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Swine breeding

By Bernard C. Copeland

Abstract

Citation: Copeland, Bernard C. Swine breeding. Senior thesis, Kansas State Agricultural College, 1907.Introduction: The early history of the hog is written only on the pages of the rocks and ancient deposits. The evolution of this animal from the prehostoric to the present form covers geological ages of time and represents the passing of perhaps several millions of years. Careful investigation shows that animals of this class existed in the Lower Miocence Period and gradually passed upward through several stages of development, in the course of geological time, becomming more and more developed toward the presentday type as the geological ages became more recent, until in the Upper Pliocene has been found remains of these animals, which were nearly identical to the Wild Boar which was found in nearly all of the habitable portions of the Old World at the dawn of civilization. At what time or by what people the hog was first domesticated cannot be definitely stated. Remains of the ancestors of our domestic hogs have been found in the Swiss Lake dwellings and in the Pile Works of the Stone Period which shows that they must have been somewhat domesticated even at a very remote period. Civilization in China preceeded that of any other nation, hence it is quite probable that they were the first to reclaim the hog from its wild state. This is again proven by the great prepotency of the blood of the hogs that are found in that country. From the earliest times, hogs have been considered to be a very important animal in Great Britan and large herds were kept there long before the Christian era. All of the domestic breeds of hogs may be divided into two groups; one resembling in all important respects and no doubt descending from the Wild Boar. To this group has been given the name Sus-scrofa. The other group is called the Sus-indicus and differs in several important respects from that of the Sus-scrofa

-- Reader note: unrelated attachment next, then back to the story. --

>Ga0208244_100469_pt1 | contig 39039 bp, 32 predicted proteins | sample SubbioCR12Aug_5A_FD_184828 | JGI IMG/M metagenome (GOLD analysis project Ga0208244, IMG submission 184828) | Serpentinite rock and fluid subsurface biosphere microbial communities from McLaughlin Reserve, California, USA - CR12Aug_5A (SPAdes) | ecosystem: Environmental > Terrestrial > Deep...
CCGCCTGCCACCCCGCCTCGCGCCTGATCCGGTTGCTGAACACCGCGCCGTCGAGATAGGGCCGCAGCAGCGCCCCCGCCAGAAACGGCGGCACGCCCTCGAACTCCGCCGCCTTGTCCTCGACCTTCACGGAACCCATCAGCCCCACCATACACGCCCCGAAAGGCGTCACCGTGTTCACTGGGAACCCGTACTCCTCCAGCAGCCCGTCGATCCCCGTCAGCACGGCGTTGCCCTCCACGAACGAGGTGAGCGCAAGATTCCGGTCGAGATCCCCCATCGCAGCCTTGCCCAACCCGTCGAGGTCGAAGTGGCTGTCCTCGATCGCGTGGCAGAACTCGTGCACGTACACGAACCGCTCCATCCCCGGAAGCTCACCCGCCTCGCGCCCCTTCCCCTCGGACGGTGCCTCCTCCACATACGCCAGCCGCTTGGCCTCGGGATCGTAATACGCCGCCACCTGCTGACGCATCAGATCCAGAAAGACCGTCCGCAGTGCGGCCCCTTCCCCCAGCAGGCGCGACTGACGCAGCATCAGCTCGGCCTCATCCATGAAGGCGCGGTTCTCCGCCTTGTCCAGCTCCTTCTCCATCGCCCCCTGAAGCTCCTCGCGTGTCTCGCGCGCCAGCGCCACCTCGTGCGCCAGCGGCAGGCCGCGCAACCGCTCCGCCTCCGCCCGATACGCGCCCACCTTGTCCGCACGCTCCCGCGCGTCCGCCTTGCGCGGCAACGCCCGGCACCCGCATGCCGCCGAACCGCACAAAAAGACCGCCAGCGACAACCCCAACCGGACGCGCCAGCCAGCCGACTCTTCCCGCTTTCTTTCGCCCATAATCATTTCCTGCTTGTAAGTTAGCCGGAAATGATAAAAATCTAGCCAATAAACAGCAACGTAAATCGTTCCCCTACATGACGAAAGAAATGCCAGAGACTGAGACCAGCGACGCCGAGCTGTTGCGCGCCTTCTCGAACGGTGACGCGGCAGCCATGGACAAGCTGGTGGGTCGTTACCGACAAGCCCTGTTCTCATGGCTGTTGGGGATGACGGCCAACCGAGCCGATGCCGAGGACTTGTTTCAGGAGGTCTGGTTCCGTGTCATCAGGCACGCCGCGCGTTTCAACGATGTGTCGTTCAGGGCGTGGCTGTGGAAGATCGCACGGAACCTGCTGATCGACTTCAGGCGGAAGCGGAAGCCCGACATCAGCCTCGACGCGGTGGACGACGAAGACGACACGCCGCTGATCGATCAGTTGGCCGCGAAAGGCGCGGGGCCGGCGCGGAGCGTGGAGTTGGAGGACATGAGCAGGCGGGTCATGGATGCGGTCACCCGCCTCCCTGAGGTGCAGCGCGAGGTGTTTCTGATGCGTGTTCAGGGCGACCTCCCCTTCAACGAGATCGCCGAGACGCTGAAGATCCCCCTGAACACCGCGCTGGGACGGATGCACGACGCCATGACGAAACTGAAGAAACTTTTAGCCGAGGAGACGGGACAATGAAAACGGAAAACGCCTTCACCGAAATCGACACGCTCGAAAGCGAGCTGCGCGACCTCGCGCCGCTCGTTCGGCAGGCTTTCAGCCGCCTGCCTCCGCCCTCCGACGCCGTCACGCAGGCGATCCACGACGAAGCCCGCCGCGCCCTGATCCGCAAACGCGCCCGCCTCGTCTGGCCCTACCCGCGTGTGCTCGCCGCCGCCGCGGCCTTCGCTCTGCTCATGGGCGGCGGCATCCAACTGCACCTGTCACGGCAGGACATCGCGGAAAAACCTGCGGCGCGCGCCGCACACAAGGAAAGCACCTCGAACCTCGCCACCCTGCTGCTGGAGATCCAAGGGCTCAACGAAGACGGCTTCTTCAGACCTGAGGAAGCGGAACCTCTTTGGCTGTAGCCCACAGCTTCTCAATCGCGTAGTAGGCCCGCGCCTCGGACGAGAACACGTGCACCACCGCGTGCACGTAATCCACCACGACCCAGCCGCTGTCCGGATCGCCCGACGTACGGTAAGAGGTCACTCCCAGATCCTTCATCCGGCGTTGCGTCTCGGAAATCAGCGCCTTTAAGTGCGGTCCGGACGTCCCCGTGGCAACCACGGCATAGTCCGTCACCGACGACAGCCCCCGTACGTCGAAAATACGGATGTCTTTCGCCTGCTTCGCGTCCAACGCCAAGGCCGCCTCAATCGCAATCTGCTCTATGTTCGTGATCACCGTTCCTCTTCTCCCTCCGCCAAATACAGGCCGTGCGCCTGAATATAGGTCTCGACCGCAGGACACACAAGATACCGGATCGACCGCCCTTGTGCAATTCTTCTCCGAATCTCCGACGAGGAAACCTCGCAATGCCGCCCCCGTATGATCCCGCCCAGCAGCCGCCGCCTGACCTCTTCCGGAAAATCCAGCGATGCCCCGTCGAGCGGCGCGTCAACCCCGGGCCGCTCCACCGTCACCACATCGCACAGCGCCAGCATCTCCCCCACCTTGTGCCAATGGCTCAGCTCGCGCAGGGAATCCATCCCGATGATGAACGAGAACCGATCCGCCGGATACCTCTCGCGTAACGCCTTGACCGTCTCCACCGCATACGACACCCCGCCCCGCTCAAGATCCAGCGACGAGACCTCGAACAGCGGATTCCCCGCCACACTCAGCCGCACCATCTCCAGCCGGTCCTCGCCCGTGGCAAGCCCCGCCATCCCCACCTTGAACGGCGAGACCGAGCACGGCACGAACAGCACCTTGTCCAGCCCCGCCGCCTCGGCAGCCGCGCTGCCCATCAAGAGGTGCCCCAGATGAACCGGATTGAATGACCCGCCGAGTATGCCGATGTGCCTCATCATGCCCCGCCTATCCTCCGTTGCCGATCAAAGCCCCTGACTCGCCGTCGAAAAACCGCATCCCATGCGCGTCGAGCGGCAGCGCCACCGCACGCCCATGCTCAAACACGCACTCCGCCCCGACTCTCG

Topics: Hogs, History of the Hog, Animal Domestication, Types of Hogs, Theses
Year: 1907
OAI identifier: oai:krex.k-state.edu:2097/37931

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